As a non-profit organization, we gladly accept donations. All our efforts go into helping individuals with disabilities in the communities we serve.
Equipment Donations: RAIL is always in need of medical equipment and home furnishings to provide to our consumers. Please contact firstname.lastname@example.org, if you have items to donate.
Amazon Smile: When you visit www.smile.amazon.com and search for Rural Advocates
RAIL’s service area includes the following 10 counties: Adair, Chariton, Knox, Linn, Macon, Putnam, Schuyler, Scotland, Shelby, and Sullivan.
History of the Independent Living Movement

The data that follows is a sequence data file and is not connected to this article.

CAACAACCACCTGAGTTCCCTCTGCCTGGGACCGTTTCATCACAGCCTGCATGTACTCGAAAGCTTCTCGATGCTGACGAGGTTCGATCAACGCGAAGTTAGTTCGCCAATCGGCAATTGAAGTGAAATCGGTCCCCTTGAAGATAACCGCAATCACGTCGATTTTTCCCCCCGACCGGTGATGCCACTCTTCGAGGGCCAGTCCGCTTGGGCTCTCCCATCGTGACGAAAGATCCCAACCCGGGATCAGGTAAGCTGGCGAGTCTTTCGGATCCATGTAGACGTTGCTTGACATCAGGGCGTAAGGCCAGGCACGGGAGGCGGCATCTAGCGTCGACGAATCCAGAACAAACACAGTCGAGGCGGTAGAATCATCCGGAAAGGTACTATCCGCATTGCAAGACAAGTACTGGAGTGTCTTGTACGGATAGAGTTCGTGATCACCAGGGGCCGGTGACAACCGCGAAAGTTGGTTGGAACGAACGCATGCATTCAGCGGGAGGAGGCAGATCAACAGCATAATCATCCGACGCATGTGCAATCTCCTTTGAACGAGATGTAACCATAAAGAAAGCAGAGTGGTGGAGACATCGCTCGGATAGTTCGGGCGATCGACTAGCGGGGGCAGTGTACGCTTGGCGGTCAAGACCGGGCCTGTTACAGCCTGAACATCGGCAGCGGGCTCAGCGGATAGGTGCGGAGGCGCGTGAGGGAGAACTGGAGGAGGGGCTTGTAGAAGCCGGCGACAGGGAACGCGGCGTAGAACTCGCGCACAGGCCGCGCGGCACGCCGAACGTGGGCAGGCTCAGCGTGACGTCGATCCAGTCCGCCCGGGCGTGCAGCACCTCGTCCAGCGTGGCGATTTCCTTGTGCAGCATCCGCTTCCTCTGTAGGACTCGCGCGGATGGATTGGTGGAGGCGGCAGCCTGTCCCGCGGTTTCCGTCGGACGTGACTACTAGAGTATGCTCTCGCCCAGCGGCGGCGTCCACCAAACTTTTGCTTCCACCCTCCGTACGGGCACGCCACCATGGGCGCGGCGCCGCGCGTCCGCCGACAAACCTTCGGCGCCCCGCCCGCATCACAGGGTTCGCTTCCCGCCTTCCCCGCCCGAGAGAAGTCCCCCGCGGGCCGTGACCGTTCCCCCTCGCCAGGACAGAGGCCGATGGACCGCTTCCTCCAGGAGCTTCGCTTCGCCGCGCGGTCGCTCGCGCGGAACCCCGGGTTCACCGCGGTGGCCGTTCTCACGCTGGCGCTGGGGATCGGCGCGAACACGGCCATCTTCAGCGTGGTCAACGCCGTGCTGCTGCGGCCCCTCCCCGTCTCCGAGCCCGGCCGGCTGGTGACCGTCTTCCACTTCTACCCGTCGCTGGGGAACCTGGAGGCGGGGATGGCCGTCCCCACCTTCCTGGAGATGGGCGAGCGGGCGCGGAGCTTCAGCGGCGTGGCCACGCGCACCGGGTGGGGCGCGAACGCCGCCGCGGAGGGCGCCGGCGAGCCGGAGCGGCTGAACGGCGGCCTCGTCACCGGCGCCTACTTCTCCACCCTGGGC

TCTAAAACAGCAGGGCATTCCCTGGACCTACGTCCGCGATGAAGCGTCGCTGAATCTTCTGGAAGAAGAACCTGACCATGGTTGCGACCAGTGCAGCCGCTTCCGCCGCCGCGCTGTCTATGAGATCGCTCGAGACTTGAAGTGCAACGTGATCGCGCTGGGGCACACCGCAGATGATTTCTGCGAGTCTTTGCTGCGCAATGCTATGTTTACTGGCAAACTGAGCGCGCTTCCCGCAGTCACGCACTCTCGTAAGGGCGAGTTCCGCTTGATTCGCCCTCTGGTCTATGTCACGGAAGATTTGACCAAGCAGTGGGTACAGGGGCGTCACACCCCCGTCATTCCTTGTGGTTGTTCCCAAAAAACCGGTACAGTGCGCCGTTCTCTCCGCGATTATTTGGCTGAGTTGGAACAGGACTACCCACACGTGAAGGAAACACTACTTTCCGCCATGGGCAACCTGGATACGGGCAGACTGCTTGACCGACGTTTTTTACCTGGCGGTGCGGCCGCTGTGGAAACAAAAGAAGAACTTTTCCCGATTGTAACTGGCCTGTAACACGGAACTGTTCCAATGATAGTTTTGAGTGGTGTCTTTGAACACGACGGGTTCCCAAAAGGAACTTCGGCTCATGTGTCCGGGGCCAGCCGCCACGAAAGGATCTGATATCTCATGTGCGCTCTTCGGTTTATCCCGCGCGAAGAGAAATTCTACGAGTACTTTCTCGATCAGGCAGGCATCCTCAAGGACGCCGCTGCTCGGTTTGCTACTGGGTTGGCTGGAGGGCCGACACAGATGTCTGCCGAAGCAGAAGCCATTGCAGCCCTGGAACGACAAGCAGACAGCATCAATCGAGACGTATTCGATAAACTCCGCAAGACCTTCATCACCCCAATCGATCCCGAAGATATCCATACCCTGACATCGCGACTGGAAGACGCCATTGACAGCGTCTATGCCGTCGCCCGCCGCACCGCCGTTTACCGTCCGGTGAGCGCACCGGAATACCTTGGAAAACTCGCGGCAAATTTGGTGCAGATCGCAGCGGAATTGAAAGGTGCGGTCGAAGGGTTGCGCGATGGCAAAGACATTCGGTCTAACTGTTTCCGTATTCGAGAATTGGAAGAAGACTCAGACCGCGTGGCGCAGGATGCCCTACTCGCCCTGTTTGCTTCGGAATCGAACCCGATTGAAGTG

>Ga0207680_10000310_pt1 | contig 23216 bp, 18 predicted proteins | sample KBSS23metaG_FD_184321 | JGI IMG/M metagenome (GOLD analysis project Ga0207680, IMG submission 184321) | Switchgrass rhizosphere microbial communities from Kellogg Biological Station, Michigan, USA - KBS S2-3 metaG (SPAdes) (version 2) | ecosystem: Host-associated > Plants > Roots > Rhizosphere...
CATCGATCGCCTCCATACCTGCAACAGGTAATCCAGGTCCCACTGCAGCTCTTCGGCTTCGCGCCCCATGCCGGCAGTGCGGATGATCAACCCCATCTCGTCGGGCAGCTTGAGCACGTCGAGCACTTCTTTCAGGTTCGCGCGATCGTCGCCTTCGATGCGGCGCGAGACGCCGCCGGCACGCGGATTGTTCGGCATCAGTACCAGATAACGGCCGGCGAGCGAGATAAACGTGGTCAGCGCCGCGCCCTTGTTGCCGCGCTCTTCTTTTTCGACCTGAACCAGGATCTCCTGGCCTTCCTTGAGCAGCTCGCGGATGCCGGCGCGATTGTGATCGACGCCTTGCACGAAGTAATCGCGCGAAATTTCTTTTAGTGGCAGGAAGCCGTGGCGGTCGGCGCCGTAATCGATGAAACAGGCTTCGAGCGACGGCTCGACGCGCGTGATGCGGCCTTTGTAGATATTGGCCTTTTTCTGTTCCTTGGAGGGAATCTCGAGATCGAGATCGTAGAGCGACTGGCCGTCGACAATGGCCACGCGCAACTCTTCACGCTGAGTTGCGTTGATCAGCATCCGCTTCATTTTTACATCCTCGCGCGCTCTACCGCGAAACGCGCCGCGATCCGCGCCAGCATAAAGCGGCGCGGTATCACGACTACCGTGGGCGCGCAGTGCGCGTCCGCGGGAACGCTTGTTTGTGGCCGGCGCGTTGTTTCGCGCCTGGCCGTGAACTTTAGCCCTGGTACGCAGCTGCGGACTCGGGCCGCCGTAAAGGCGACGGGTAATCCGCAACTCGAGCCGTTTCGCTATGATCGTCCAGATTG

When the process of deinstitutionalization began in the 1960’s, some people with significant disabilities were released from inevitable life sentences in nursing homes and other institutions, which created for the first time in history an opportunity, an imperative, for people with disabilities to live free and independent lives. From this, a community and a culture with history, values, and an objective were born. Our first taste of emancipation came amidst massive civil rights movements nationally and abroad. Leaders of the disability community began to realize that our human rights and civil liberties would come only as we fought for them. With most state-run institutions closed, people with significant disabilities became more visible, and more audible, too. But society’s unwelcoming attitude did not change. The private medical industry quickly appropriated the responsibilities of formerly state-run institutions. Centers for Independent Living were created to be run by and for people with disabilities, and offer support, advocacy, and information on empowerment in the attainment of independence from a peer viewpoint, a perspective that was hitherto excluded from participation in the discussion and execution of “services for the disabled.” Independent Living activists carried out some of the most daring protests in American civil rights history, including the longest occupation of a Federal building in history, which led to the release of the regulations banning discrimination against people with disabilities in federally funded programs. As Independent Living philosophy took hold nationally and the Disability Rights Movement gained acceptance and political influence, a grassroots movement for a comprehensive disability rights law (the ADA) was implemented. Today, Centers for Independent Living fight similar battles to ensure that the rights of people with disabilities are protected. Even with the passage of the Americans with Disabilities Act, people with disabilities often find that advocacy and support from the disability community and the Disability Rights Movement is an essential element in enforcement of the civil rights law. Many of the issues we fight for have strong opposition and powerful lobbyists in the for-profit sector. NCIL remains dedicated to the community values, objectives, and unity that we were founded on. National Council on Independent Living